What if board members came to you fully trained?
My colleague Cheryl DelPico of New Roots Providence floated a brilliant idea by me a few weeks ago that I’d to share with you. She was commenting on a “Meet the Funders” forum she had attended.
One of the corporate community relations managers said “The only thing nonprofits ask from us is money. We can help them in other ways as well.” The community relations manager was thinking about volunteers, or some inkind contributions or even board members.
Which got Cheryl to thinking. Yes, many corporations are eager to place their employees, especially current or up-and-coming leadership, on nonprofit boards. And that’s great.
Her concern was that often those individuals come to nonprofits with little-to-no board experience. Training them is left to the already time and resource stretched nonprofit. And with the majority of nonprofits in the US well under $1 million in annual budgets, most don’t want to invest a lot of money training volunteers who may not stick around.
What if, as is happening in some programs across the US, businesses made it their responsibility to ensure that their potential board volunteers were fully trained in the highest practices of nonprofit governance, before they were placed on a board of directors.
What would be included in that training?
Well, certainly the program would include basic fundamentals of boards, such as legal obligations of board members, the special responsibilities and privileges of tax-exempt public charities, the responsibilities of governance, etc.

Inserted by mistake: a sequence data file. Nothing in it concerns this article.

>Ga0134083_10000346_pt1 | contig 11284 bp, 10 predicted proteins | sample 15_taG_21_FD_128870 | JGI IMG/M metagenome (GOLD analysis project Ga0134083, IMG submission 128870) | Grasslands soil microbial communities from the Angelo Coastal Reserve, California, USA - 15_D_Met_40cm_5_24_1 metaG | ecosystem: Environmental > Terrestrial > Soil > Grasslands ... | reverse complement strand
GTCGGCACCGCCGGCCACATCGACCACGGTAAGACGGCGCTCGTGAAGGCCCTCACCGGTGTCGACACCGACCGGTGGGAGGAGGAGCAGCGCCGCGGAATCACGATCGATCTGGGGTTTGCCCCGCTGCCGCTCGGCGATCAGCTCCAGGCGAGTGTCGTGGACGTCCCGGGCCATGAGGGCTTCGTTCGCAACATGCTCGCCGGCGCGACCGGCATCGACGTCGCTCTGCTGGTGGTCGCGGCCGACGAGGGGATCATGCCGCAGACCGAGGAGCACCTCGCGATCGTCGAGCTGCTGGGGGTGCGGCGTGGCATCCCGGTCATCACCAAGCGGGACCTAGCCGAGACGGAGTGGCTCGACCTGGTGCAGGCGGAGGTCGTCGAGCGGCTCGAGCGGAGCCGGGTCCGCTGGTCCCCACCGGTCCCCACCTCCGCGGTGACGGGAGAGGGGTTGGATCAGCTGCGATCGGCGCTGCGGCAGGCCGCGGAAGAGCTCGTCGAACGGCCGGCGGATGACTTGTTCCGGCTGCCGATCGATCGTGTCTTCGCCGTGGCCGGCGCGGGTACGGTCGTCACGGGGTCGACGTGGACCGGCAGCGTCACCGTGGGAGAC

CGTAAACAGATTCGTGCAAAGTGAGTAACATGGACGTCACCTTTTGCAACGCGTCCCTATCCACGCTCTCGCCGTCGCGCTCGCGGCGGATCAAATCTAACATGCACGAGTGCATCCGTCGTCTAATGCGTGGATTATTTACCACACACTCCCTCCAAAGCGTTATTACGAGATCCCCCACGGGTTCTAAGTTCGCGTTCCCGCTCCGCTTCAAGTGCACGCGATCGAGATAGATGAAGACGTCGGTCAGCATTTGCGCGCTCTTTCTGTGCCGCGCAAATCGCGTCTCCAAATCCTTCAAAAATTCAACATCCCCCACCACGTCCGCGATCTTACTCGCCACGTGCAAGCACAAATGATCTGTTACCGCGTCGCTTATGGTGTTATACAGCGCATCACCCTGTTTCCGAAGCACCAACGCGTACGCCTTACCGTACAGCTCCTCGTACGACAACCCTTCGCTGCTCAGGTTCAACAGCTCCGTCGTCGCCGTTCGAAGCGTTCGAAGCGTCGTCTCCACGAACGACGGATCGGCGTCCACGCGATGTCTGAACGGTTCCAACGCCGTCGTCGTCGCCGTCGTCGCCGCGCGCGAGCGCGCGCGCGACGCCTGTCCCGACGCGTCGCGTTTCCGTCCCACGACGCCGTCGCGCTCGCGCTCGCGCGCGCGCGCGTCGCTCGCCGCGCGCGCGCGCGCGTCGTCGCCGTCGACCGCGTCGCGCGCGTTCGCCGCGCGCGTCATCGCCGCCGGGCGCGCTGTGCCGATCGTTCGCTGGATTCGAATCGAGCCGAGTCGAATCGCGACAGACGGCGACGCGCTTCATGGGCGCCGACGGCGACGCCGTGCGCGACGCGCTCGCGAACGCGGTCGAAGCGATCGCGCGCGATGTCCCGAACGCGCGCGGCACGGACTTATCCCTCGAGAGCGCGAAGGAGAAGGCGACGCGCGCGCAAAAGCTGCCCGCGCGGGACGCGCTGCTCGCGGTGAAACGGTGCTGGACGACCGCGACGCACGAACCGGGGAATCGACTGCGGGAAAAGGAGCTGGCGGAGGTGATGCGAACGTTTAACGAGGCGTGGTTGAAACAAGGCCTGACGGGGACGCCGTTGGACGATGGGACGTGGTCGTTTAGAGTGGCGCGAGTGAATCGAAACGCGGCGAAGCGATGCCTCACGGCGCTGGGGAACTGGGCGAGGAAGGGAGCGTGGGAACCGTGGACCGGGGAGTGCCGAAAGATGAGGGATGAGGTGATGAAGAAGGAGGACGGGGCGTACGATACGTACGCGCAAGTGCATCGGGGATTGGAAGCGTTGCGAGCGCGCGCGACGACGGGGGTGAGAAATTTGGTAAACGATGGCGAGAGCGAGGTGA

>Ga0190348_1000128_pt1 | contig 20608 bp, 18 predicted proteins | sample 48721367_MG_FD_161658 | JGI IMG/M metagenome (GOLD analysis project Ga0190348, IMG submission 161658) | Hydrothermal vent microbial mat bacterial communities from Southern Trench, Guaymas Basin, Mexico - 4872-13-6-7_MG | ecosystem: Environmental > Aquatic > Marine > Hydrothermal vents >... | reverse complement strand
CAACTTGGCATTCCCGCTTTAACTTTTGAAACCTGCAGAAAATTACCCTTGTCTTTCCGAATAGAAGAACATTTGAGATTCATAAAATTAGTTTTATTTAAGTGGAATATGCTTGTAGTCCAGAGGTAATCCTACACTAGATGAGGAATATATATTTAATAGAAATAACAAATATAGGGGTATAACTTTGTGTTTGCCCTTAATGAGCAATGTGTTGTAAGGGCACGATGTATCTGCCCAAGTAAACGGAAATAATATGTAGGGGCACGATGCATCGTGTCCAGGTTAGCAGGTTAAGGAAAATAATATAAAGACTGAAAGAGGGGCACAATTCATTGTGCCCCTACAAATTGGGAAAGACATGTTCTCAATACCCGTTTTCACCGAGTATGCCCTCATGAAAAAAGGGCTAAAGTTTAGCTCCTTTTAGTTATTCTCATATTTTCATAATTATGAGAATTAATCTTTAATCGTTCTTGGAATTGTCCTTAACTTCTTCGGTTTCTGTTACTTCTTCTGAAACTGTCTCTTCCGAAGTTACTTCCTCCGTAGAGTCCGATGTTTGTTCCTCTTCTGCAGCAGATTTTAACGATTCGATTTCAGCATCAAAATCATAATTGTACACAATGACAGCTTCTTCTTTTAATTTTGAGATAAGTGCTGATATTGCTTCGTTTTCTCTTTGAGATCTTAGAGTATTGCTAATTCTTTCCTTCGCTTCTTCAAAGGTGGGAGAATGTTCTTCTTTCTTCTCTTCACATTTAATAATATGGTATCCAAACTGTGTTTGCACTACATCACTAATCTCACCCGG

But I’d also include a number of other topics in my training program, such as:
- the unique financial structure of nonprofit organizations and how it affects what board members look at
- an indepth look at conflict of interest
- creating dashboards or key performance indicators to monitor nonprofit health and plan for the future
- making community connections
- establishing annual board objectives and workplans
- evaluating societal outcomes, or how do you know if you are really doing any good
- self-management and discipline
- managing change and facilitative leadership
- policy development
- the ideal board meeting
I’m not talking about a two hour training program. Maybe two days.
My training would include working a few cases, attending a few board meetings and analyzing them against best practices, simulating a board meeting that includes a contentious organizational issue… practical experience.
Why would a company want to invest in a training this rigorous? Because your employees will be much more useful to the organizations they serve and because they’ll be more fulfilled in their service. Because they’ll learn some valuable skills that can spill over to their jobs and their own leadership. And because you’ll be making a very valuable contribution to the organizations your employees have chosen to support.
P.S. I’d love to hear about businesses that are already running these programs and how they work. Or other non-monetary ways that businesses can help nonprofits. For example, if your company is running a organization development or human resource based training program that isn’t specific to technical expertise in your line of business (e.g. team development, project management, implications of new labor laws), why not hold a few slots for some of the nonprofits you support and invite them to your training.